I wonder how others on this forum are coping with caregiving for an elderly person with dementia who is living in their own imagined world that is not based in reality. My MIL moved in with us three years ago and sees and hear things that are just not there. And on a rational level, I understand that her brain in broken; pieces of information get really jumbled in her mind. And I also believe with all my heart and soul that they are very real to her.

But I am exhausted by hearing this endless loop of delusions all day long, and it sometimes makes me feel like I am in crazytown. I have learned it's better to agree and be empathetic than argue with her.

Usually though I haven't even had my first cup of coffee when it starts. The morning begins with complaints about a neighbor who is running washing machines all night long that is preventing her from sleeping. Heck, she even thought it was a laundromat operating out of our backyard. We live far from other houses or any laundromats. Then there's the strangers entering her room and stealing her personal items including her cigarettes, combs, wash cloths, old socks - and even the most coveted of all, her 89-year-old woman's bras. And I hear her screaming outside on the patio to the disrespectful children that are supposedly standing on opposite sides of our property yelling to each other who refuse to get together and talk. They are birds. The topic of conversation at dinner is often about the washing machine and the thievery. This is a typical day that also includes a host of other complaints including her health ailments and her past.

I am coping and staying strong, but it does not prevent me from thinking that my world of living with someone with dementia feels cuckoo. I so understand people on this forum who say that they want to escape their 24/7 toxic caregiving situation.

This discussion has been closed for comment. Start a New Discussion.
Check with her doctor and see if there is a medication that may help. I would say this is an anxiety thing. Its not fair to her either to be like this.

Thanks, FrazzledMama for sharing your experiences. It does sometimes feel like I'm in an asylum living with someone with dementia and paranoia. And I agree on many levels that she would do better in a more structured environment like AL. But we cannot move her to a facility for a number of reasons. Neither she nor we have the financial resources, plus she does not qualify for Medicare for another 2 years. She is a French citizen and moved in with us from France in 2015 with a green card - there is a five-year residency requirement to qualify for Medicare. We also had to sign a statement of financial responsibility for her immigration. My hubby is the only son, and she could no longer live by herself. In any case, it would be really hard for her to be in an AL facility in the U.S., because she does not understand English. It was tough when she was hospitalized back a couple of months ago - my husband would not leave her side because she cannot communicate with the nurses and other health professionals.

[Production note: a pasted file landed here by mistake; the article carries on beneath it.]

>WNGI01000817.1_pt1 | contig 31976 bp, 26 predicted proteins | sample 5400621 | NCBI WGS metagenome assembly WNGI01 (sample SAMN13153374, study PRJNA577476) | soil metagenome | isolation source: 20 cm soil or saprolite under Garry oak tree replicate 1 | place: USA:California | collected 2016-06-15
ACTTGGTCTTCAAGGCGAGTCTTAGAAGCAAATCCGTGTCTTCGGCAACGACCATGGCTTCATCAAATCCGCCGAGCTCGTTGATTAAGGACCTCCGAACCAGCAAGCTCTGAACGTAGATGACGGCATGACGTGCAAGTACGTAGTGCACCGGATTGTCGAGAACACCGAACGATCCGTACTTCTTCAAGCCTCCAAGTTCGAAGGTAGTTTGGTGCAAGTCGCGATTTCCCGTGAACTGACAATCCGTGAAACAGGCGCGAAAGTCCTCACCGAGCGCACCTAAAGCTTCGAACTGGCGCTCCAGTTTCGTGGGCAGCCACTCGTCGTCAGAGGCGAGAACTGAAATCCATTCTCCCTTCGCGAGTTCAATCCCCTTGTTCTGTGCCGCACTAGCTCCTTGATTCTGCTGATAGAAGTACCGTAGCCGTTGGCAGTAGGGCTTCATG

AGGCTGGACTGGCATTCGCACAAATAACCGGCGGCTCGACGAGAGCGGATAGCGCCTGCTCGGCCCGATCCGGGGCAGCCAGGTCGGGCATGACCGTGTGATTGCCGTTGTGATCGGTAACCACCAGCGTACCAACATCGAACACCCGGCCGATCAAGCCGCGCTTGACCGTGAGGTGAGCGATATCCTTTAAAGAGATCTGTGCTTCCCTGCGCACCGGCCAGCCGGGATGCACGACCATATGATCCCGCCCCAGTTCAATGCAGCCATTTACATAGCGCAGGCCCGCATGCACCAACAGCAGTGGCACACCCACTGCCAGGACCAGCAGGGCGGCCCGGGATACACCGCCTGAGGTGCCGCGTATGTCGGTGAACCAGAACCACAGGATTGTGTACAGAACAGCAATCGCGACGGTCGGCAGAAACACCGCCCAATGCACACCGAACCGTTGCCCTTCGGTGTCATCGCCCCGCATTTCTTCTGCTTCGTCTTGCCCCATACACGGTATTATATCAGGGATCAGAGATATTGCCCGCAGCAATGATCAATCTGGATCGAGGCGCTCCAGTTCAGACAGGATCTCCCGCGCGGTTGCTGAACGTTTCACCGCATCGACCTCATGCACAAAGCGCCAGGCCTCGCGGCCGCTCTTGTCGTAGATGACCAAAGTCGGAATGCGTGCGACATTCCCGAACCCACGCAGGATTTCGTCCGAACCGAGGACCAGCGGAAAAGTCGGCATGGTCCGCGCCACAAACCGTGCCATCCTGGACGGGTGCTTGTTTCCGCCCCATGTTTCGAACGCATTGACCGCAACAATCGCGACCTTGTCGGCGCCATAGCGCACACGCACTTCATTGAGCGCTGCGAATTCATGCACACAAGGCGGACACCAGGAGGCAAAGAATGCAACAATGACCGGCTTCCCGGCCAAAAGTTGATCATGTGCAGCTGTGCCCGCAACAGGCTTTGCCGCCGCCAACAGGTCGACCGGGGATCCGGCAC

Oh my gosh, I totally understand! Mom just recently moved into a facility after living here with us, and she still has the paranoia/delusional thinking, but it seems like being able to socialize and keep busy in a community setting has decreased her anxiety level a little. She still calls and insists that there are people listening to her through her phone.

When she was here though, she was determined that there were people outside watching her trying to break in and kill her, or steal my purse (because they wanted her insurance cards), etc. This was at different times of the day, and worse at night or first thing in the morning. She didn't want to sleep in the room here because even with blackout curtains, "they" could still see her through a little place where light comes in. We were outside one morning at 4 am so she could check to see that there was no one there.

Perhaps your mom would do well in an AL or memory care. It seems like with mine the change of environment and being around her peers with activities to keep her busy and a more structured routine has helped her (and me too!). It's more manageable not having to be the sole caregiver 24/7 and feeling like I'm in an asylum.

I know I couldn't be a 24/7 care giver to my mom. (or dad, deceased)

the stories you're telling sound all too familiar

I have a hard enough time dealing with my own problems. :/

This discussion has been closed for comment. Start a New Discussion.
Start a Discussion
Subscribe to
Our Newsletter